In my opinion, the most important characteristic of the ancient state is marked social stratification. The reason social stratification is so important is because it gives rise to elites with eventual hereditary status who have the state authority required to encourage, if not force, all other characteristics associated with the state. Other characteristics were important as well, but they did not have the sway of social inequality. Agriculture was a necessary characteristic, yet many agricultural societies were not states, indicating agriculture alone is not the deciding factor. Urbanism is also necessary, yet without central authority urbanism merely leads to chaos. Specialization is also a factor, often giving rise to the elite, yet it is not the only factor that causes stratification. Stratification is generally caused by one person amassing more wealth, or controlling production or trade. While specialization and the complex economy help fuel stratification, neither are necessary for the beginnings of it as even hunter-gatherer societies can have marked social stratification. Finally, state authority may be the most important characteristic in making a society a state rather than a chiefdom, but stratification is what actually causes this to occur; it is the catalyst that brings about states, making it the most important.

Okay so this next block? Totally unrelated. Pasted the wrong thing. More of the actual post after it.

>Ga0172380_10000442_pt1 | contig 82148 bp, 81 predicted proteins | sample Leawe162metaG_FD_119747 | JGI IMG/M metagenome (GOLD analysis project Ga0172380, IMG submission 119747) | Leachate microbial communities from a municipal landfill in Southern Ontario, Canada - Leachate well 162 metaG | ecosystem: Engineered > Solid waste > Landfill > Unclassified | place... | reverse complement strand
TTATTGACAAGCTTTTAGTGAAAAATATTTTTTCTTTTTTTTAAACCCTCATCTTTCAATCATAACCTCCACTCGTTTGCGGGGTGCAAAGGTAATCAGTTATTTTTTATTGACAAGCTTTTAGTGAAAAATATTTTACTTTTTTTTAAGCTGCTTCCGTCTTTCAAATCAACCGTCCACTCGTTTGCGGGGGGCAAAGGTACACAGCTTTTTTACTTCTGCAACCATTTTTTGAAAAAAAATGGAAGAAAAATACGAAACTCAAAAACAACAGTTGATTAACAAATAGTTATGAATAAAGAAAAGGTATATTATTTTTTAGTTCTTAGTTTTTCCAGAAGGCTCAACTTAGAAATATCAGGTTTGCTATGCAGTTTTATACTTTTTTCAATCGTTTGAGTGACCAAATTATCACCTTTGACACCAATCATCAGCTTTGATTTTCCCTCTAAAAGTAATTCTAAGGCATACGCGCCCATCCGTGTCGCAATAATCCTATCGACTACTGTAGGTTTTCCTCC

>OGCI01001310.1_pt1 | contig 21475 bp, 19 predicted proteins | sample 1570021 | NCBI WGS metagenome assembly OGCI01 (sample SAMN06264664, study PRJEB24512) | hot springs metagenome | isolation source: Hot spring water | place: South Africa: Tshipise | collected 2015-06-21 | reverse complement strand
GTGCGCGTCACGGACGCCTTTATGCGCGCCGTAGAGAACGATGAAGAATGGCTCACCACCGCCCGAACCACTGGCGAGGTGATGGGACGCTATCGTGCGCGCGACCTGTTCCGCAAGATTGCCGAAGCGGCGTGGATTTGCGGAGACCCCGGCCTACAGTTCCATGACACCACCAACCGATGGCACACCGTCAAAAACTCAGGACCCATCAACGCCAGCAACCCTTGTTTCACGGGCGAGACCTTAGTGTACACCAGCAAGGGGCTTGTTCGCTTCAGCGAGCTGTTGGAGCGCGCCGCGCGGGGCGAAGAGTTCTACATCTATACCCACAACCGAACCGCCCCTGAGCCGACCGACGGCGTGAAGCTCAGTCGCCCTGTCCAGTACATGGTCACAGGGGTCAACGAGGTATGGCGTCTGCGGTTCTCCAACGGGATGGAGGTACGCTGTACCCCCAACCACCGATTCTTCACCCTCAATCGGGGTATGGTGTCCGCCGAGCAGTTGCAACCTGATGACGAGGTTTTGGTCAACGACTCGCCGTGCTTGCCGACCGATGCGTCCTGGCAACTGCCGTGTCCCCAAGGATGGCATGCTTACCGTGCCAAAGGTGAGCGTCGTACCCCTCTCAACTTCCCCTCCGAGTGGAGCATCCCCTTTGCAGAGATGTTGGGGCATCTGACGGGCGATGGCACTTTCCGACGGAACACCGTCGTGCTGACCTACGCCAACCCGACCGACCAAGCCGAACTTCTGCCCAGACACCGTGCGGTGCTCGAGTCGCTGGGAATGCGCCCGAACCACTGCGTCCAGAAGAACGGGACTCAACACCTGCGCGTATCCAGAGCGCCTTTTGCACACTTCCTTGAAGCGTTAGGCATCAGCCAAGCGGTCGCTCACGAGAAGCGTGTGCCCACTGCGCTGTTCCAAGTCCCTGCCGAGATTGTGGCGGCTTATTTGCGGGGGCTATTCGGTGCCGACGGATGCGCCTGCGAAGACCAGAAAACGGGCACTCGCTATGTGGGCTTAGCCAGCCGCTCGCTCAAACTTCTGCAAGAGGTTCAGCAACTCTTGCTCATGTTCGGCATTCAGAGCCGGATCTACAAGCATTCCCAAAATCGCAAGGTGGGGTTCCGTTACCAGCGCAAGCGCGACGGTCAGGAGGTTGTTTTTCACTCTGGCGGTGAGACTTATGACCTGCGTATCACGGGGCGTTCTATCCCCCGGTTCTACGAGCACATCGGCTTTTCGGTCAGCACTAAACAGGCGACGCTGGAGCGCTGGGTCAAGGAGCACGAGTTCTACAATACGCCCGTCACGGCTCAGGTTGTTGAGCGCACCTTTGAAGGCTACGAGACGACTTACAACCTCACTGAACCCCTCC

Stratification can be seen in all states, particularly in mortuary contexts. The more complex or elaborate the grave, the higher the status. For example, ancient Egyptians built their pharaohs enormous pyramids as tombs. The pharaoh’s tomb was filled with rich grave goods and large texts of incantations to ease his passage to the afterlife. Grave goods included jewelry made of lapis lazuli or gold, ceramics, figurines, foodstuffs, sacrificial animals (including lions) and the like. The elite attempted to bury themselves as close as possible to the pharaoh, showing his status. In fact, during periods leading up to collapse, this tradition switched to elites burying themselves regionally, indicating the pharaoh had lost some sway over the people. Ancient Mesopotamians created enormous pits for the graves of their rulers, filled with rich goods and attendants for the afterlife. The tomb of Queen Puabi contained 52 sacrificed attendants, another nearby tomb contained over 70! In the earlier era of the state, Chinese rulers were also buried with sacrificed attendants. The elite were buried with elaborate bronzes, pottery, and various artifacts. Rulers were often buried with terra cotta statues, chariots, foodstuffs, and even larger amounts of pottery and bronzes. Overall, these graves show the extreme status of rulers and other elite. It is clear that these rulers had state authority, based on the power and status that can be seen in the graves. In order to have such authority, one needs the status required. That is where social stratification comes into play, as without stratification there would be no state authority and no way for the rulers to assert their authority.